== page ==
Sarah Palin is a galvanizing political force in America's deepening cultural rift. While her missteps are lambasted by critics and satirists, her base of support only grows.
After her defeat as a Vice Presidential candidate and her resignation as Alaska's governor, she retains a red-hot following stoked by her bestselling book Going Rogue: An American Life and the TV series Sarah Palin's Alaska. She assiduously avoids taking questions from reporters, preferring to communicate with her fans via Facebook and Twitter.
Filmmaker Nick Broomfield and collaborator Joan Churchill behind the camera travel to Alaska to interview Palin's parents, neighbors and former colleagues. They trace her values to her upbringing in the Pentecostal faith. One memorable archival clip shows a church ceremony in which she is being exorcised of witches. An Alaskan pastor characterizes her faith as "apocalyptic Christian" and elaborates, "She has no hesitancy to use violence against evil...Until you understand that, I don't think you understand Sarah Palin."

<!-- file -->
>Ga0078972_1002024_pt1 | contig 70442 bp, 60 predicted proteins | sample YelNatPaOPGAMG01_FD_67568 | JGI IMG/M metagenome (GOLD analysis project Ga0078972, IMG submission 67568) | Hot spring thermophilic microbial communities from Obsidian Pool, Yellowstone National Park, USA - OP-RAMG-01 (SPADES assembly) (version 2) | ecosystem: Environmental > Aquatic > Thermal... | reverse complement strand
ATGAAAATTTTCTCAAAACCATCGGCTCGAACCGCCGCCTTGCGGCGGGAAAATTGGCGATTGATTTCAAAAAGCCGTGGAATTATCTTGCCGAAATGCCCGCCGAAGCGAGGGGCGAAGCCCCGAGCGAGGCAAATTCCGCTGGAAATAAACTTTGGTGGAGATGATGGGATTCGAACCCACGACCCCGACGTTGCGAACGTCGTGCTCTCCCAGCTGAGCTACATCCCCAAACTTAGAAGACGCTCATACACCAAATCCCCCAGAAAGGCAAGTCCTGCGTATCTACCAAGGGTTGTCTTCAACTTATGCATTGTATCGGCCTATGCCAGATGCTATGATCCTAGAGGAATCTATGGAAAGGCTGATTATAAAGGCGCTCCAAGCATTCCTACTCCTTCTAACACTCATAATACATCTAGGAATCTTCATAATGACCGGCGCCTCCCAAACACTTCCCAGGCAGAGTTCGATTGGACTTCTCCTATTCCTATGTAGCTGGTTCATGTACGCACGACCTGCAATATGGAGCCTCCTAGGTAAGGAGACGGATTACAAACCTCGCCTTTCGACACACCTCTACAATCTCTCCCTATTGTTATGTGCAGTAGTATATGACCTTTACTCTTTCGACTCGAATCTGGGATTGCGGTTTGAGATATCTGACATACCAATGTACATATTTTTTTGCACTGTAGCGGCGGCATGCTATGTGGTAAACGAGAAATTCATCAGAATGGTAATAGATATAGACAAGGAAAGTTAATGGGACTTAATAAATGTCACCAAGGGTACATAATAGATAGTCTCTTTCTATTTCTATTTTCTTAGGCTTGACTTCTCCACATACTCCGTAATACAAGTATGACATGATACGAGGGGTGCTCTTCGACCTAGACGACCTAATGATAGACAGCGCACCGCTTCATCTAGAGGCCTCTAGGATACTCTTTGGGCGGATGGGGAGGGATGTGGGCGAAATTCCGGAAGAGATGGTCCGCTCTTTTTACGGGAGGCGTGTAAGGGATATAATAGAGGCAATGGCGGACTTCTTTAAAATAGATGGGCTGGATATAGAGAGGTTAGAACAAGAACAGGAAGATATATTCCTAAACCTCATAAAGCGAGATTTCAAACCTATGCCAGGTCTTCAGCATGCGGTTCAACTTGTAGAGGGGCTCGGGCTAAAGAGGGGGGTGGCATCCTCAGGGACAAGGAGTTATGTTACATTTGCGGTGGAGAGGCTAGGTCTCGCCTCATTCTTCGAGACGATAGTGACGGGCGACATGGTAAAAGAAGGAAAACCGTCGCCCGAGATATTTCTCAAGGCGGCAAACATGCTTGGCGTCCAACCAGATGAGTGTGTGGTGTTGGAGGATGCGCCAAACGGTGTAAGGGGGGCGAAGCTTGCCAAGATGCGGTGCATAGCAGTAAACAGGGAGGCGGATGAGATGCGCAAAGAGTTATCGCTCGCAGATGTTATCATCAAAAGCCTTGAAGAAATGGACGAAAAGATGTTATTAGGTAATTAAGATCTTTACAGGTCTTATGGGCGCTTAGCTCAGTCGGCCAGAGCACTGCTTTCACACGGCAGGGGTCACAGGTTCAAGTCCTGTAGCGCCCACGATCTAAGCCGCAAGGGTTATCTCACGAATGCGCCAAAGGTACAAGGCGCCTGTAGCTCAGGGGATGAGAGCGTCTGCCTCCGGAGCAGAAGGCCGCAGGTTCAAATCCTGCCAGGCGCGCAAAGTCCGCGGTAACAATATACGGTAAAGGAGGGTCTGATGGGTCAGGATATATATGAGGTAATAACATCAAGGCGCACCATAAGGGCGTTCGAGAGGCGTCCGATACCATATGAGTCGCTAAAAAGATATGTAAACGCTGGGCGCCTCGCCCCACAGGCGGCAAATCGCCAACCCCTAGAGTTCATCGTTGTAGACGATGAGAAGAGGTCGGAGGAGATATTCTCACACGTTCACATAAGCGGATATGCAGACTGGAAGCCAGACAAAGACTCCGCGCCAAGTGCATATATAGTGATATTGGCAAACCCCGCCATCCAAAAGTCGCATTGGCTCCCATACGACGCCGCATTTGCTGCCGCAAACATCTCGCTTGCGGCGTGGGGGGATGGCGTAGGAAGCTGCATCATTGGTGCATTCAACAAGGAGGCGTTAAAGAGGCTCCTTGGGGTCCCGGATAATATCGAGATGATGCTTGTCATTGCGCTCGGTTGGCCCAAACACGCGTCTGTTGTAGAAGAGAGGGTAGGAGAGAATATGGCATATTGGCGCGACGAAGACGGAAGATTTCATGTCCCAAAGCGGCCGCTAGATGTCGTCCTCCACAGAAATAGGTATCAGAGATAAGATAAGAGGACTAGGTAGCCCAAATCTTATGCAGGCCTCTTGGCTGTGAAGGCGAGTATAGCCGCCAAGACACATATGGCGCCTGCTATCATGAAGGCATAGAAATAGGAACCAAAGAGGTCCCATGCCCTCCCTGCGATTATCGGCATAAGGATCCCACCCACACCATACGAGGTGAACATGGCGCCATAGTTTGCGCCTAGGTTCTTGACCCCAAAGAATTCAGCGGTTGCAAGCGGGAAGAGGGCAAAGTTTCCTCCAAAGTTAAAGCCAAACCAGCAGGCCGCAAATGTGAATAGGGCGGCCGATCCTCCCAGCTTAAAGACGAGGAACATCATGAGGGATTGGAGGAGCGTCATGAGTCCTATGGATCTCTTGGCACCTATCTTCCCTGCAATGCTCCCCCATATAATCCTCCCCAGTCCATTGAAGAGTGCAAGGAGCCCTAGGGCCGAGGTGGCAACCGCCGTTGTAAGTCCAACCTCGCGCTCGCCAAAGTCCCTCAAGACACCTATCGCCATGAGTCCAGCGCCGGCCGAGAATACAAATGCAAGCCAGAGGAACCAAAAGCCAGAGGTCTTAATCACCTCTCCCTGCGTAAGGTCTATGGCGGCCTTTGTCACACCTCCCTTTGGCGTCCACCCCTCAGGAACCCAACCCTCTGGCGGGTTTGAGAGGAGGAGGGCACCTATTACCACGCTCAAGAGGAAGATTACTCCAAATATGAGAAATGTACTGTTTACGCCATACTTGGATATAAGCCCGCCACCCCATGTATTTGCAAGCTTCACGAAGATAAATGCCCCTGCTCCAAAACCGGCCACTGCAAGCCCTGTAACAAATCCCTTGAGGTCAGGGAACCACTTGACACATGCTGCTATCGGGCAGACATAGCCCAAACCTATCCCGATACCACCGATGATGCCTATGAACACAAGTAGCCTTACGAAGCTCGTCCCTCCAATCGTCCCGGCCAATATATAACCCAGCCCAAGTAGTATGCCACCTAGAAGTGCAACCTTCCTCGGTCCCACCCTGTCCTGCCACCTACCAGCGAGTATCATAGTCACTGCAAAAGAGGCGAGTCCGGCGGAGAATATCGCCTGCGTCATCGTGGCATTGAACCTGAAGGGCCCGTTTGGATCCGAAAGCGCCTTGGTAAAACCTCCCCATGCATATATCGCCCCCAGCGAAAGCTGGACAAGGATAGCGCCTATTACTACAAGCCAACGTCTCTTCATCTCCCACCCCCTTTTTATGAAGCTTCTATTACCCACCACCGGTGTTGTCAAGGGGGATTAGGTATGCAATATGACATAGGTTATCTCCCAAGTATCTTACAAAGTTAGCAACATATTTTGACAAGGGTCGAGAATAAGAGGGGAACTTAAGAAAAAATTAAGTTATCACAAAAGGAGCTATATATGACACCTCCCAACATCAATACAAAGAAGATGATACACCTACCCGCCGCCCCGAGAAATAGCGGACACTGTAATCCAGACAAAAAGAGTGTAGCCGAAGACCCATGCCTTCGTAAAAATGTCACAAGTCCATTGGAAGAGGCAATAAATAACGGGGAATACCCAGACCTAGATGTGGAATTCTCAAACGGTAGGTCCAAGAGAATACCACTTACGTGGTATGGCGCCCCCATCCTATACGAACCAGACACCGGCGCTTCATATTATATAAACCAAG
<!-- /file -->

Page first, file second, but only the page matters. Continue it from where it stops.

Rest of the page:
Can she rise to a higher office? Several former allies describe Palin throwing them "under the bus" when they got in the way of her ambition. John McCain's senior strategist tells Broomfield that she's "deeply dishonest," describing her aspiration to be President as "spine-chilling." Is Palin's political future worthy of your concern? You betcha.